Wednesday, September 1, 2021

Fall 2021 Issue 69

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What is Behind China’s Dual Circulation Strategy

Alicia García Herrero
Wednesday, September 1, 2021

Dual circulation may sound like a buzzword without much relevance, but it is not. It actually enshrines China’s long-standing ambition to become self-sufficient. Such an ambition was made known to the world in 2015 after the launch of China’s industrial policy masterplan, Made in China 2025, even though the world at the time was still in full engagement with China. Since Trump’s push for a trade and technology war against China, the Chinese leadership has been relying on a dual circulation strategy to support China’s growth. This basically means insulating the domestic market from the rest of the world by eliminating any bottlenecks, whether in terms of natural resources or technology, so as to vertically integrate its production and achieve self-reliance served by China’s huge domestic market. A relevant consequence for the world, though, is that China will no longer need to import high-end inputs, with obvious negative consequences for major exporters of technology, such as Germany, Japan, South Korea, and the U.S. As if this were not enough, the second aspect of dual circulation, boosting external demand, in a context of Western containment, will increase the importance of the Belt and Road Initiative (BRI) to ensure open markets in the emerging world. In essence, dual circulation is part of China’s masterplan to become self-reliant in terms of resources and technology but also in terms of demand through its huge market as well as through third markets available through the BRI.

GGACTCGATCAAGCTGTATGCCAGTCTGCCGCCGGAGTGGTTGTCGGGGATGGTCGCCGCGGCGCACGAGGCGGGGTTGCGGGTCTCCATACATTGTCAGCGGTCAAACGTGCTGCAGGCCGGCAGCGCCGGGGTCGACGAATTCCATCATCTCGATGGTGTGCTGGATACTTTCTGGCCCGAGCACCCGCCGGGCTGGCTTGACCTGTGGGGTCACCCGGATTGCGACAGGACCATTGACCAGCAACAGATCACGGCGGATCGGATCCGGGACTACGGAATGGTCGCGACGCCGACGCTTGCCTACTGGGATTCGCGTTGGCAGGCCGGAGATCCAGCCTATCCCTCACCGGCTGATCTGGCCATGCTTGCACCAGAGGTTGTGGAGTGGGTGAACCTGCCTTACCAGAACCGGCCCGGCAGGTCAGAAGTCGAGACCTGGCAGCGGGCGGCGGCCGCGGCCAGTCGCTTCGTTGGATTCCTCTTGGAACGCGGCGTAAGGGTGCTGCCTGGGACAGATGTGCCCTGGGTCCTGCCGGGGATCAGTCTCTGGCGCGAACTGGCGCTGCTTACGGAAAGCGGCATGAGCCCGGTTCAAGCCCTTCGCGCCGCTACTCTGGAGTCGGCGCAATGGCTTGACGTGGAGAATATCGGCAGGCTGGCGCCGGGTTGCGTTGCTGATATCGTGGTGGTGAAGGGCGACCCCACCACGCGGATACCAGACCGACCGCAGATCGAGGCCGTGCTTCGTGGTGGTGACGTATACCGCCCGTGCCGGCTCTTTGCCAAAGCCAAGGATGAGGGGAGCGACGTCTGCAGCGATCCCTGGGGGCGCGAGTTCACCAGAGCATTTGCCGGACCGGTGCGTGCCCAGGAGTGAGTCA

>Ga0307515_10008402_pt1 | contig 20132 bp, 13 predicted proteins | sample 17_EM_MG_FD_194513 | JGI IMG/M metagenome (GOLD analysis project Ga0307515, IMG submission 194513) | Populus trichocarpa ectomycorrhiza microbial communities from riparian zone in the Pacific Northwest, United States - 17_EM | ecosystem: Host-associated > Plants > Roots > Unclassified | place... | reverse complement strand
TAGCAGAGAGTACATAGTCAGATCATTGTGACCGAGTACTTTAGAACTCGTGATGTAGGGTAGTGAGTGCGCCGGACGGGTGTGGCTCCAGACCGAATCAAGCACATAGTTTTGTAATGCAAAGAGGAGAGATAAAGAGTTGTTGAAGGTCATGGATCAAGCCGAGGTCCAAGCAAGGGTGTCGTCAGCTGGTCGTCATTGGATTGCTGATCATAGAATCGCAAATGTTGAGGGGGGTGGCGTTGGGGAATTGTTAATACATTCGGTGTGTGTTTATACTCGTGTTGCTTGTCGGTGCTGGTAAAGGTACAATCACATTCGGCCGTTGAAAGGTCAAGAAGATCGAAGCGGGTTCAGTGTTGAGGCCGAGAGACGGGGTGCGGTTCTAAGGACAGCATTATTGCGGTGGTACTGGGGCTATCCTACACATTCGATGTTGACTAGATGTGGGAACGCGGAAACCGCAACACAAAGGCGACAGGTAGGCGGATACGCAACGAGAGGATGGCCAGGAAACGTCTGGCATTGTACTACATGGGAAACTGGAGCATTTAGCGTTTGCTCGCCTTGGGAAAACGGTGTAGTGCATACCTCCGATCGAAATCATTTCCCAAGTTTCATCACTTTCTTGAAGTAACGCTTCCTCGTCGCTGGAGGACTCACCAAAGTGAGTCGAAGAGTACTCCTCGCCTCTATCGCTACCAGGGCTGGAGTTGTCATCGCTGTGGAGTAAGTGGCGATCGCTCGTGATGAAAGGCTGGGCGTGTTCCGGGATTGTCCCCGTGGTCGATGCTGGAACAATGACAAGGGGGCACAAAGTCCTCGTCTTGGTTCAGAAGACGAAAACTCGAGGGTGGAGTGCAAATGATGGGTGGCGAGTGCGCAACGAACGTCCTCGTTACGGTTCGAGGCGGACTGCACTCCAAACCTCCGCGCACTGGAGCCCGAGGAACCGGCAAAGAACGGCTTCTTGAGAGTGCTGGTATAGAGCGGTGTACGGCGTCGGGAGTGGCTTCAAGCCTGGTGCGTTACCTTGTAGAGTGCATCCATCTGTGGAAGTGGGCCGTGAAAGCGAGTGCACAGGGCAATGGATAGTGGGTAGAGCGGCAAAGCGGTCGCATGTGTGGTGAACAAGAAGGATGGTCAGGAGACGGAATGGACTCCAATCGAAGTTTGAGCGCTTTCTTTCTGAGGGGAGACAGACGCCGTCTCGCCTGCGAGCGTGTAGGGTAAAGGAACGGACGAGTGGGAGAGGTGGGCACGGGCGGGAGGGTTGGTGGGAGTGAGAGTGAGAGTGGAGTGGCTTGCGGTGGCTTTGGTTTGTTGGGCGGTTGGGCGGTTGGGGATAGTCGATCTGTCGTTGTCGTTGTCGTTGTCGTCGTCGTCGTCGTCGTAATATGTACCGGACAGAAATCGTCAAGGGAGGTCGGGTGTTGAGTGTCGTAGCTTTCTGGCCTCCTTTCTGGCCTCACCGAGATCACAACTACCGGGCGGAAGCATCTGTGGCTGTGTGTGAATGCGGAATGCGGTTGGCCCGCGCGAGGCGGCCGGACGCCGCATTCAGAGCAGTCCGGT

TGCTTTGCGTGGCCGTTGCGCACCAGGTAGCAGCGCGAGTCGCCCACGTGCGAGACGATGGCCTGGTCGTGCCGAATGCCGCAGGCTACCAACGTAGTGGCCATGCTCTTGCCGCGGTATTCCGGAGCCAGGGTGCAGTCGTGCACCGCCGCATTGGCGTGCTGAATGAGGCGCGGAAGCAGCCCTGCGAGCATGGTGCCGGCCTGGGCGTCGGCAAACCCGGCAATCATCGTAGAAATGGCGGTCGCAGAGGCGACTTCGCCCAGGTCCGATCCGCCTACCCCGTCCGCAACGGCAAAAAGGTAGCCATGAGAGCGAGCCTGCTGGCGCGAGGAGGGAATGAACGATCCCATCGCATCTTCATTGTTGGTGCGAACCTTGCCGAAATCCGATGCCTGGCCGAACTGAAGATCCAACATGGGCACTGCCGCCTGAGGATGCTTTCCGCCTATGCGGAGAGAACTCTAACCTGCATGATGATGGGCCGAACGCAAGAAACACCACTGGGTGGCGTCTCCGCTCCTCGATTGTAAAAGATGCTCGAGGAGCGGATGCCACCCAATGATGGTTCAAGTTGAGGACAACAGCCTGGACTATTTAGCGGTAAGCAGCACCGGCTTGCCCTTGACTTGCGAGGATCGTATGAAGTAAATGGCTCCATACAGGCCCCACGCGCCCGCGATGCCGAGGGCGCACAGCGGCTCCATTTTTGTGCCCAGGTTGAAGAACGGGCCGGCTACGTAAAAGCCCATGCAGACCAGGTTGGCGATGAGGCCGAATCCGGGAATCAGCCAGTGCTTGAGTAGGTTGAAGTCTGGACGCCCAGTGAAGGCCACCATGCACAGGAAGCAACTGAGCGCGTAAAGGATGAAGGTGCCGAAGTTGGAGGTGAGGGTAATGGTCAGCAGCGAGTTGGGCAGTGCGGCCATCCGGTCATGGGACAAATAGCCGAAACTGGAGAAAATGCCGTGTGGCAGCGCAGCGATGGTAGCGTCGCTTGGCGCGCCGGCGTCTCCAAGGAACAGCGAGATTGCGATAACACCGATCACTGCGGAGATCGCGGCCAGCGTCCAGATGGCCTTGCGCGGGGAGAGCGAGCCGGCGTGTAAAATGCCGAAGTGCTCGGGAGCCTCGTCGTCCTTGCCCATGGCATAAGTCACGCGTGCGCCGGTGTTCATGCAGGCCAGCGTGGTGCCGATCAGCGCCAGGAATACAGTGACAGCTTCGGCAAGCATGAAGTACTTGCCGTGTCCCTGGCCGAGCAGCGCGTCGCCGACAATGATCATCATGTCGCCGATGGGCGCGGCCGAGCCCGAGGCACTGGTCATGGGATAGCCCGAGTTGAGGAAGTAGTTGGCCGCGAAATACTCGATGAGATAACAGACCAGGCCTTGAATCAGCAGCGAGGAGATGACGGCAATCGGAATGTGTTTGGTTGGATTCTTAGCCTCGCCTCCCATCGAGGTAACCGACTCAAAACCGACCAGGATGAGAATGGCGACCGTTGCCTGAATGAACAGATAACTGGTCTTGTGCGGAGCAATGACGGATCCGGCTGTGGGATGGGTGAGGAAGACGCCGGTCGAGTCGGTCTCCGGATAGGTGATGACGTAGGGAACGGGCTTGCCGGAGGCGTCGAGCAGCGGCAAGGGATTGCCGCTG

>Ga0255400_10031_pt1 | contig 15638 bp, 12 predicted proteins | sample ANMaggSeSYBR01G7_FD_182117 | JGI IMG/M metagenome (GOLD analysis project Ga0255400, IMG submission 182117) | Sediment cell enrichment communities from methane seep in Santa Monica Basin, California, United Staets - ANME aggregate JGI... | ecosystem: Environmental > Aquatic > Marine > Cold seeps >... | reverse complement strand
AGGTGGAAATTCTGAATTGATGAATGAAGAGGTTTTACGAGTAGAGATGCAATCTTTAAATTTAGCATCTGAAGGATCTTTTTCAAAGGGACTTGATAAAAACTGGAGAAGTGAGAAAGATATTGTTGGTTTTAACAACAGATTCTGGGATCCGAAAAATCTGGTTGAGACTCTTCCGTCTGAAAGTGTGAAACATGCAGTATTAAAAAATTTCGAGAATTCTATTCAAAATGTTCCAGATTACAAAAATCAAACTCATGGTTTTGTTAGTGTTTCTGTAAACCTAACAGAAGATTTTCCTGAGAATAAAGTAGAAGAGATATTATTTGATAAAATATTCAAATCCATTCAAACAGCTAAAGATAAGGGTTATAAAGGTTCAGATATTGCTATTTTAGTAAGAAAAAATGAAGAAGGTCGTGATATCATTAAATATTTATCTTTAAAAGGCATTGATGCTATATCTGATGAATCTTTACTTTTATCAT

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Chinese Views of U.S. Decline

Michael D. Swaine 
Wednesday, September 1, 2021

The idea of an America in decline has become a major subject of

discussion among many PRC observers.  A seeming preponderance

of Chinese authoritative, semi-authoritative, and non-authoritative

Chinese elites believe that the distribution of global power is shifting

in a direction that favors China over the West/the United States. However, what is less clear is how those many Chinese who see the U.S. as being in decline view the specific origins, nature, and extent of that decline and its implications for China. Chinese public statements on the decline offer no conclusive evidence supporting the claim that Beijing is basing its policies on the sure conviction that the U.S. is in an irreversible, structural decline benefiting China and that Beijing is therefore committed to a policy of taking advantage of this decline. A more nuanced understanding of Chinese discourse on U.S. decline and its implications for the United States is in order.  

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The Emergence of the Central Office of Foreign Affairs: From Leadership Politics to “Greater Diplomacy”

Guoguang Wu 
Wednesday, September 1, 2021